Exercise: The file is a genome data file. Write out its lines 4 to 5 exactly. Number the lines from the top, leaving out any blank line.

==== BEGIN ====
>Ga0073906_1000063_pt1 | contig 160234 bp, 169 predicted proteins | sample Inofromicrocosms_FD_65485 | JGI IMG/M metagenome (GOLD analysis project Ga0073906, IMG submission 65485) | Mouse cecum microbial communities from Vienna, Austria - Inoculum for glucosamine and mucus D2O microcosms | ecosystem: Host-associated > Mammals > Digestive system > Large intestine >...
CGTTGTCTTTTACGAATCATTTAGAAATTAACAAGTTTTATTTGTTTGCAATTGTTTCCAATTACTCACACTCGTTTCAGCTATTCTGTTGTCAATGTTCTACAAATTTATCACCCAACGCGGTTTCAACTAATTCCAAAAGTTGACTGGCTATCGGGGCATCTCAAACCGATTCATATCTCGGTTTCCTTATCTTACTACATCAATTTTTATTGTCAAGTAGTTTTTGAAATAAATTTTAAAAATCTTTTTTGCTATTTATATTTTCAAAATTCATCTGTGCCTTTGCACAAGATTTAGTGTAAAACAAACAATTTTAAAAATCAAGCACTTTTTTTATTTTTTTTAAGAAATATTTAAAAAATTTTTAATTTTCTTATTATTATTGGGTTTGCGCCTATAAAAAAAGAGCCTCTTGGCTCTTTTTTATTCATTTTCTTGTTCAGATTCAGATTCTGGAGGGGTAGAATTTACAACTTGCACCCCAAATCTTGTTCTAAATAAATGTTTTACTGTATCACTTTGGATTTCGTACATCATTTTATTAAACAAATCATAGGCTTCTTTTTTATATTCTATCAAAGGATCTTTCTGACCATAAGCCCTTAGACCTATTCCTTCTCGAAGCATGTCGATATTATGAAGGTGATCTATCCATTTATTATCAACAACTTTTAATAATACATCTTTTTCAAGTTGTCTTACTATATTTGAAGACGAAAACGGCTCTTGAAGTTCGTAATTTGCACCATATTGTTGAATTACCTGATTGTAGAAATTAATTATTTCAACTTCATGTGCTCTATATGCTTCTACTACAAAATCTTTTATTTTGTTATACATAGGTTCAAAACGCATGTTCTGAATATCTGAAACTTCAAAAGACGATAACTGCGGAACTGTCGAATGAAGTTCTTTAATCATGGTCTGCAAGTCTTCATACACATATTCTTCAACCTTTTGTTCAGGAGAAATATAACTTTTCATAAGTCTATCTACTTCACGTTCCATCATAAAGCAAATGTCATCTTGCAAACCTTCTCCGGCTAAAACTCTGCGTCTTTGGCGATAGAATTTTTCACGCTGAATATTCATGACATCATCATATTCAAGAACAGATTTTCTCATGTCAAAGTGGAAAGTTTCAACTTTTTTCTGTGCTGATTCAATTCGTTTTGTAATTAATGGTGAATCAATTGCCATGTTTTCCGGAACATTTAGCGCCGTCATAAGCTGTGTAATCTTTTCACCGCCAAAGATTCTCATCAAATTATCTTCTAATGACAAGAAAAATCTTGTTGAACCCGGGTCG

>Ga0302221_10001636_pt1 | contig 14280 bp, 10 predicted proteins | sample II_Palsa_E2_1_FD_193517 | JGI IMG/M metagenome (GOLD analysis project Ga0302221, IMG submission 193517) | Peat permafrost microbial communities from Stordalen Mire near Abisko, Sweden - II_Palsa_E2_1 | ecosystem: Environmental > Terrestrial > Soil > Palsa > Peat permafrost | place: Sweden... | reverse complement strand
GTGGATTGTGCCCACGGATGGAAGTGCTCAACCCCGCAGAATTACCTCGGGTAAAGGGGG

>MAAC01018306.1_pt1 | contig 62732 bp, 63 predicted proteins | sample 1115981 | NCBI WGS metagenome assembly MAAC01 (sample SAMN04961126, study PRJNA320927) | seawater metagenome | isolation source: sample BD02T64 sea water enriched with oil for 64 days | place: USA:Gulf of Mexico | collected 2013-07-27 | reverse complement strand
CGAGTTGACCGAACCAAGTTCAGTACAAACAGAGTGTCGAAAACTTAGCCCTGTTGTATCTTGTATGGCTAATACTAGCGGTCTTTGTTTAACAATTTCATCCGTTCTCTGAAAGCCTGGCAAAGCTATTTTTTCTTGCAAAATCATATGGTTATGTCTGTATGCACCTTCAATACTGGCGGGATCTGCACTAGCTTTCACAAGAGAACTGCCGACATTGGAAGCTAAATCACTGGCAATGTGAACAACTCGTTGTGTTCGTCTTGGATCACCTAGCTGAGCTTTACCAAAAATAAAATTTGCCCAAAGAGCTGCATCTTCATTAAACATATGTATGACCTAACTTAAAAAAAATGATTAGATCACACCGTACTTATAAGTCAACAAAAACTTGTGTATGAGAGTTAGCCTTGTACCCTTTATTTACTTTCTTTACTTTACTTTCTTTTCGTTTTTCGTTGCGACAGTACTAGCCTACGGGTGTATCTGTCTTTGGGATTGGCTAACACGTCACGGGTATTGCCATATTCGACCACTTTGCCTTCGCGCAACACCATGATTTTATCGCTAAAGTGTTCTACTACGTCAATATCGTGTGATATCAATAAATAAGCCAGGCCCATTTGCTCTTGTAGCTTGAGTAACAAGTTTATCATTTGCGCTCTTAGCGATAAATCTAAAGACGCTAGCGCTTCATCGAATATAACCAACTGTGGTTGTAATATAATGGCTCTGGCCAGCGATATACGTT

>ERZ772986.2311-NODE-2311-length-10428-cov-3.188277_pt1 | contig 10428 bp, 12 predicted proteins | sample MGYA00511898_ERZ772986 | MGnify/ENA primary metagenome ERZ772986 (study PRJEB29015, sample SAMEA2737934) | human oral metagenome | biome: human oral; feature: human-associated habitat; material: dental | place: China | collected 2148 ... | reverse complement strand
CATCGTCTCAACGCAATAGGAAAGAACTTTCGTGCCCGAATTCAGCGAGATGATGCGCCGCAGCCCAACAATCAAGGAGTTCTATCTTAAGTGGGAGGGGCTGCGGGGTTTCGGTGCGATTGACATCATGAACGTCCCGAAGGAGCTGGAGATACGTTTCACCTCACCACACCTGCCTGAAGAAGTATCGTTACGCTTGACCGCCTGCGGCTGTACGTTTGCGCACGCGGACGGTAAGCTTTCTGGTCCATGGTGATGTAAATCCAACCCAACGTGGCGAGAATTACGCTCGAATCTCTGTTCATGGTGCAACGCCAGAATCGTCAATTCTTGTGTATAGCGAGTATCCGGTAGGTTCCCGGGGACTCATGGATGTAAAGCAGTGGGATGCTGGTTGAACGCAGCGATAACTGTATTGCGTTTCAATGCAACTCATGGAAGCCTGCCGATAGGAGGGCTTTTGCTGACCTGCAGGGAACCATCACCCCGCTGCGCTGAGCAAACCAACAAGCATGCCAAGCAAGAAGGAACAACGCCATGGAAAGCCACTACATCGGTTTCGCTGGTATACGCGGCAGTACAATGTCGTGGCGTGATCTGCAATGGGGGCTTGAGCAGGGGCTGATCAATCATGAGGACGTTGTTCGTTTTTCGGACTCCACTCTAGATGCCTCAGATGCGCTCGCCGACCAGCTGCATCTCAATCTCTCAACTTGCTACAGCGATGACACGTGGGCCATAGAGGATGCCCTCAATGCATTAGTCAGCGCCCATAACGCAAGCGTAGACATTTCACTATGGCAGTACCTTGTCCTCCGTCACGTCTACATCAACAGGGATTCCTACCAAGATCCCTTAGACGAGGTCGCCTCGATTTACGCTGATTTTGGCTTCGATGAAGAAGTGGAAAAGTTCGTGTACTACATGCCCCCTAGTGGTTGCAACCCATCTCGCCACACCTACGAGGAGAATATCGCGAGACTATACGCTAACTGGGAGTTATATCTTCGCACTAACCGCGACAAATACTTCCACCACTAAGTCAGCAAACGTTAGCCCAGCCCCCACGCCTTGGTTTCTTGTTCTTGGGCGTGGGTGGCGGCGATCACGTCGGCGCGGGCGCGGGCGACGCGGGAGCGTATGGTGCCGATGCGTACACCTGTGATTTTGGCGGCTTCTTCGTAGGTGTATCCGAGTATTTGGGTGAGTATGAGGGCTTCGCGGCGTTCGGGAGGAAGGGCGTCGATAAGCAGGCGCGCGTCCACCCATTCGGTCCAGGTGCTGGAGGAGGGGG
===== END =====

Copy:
GTGGATTGTGCCCACGGATGGAAGTGCTCAACCCCGCAGAATTACCTCGGGTAAAGGGGG

>MAAC01018306.1_pt1 | contig 62732 bp, 63 predicted proteins | sample 1115981 | NCBI WGS metagenome assembly MAAC01 (sample SAMN04961126, study PRJNA320927) | seawater metagenome | isolation source: sample BD02T64 sea water enriched with oil for 64 days | place: USA:Gulf of Mexico | collected 2013-07-27 | reverse complement strand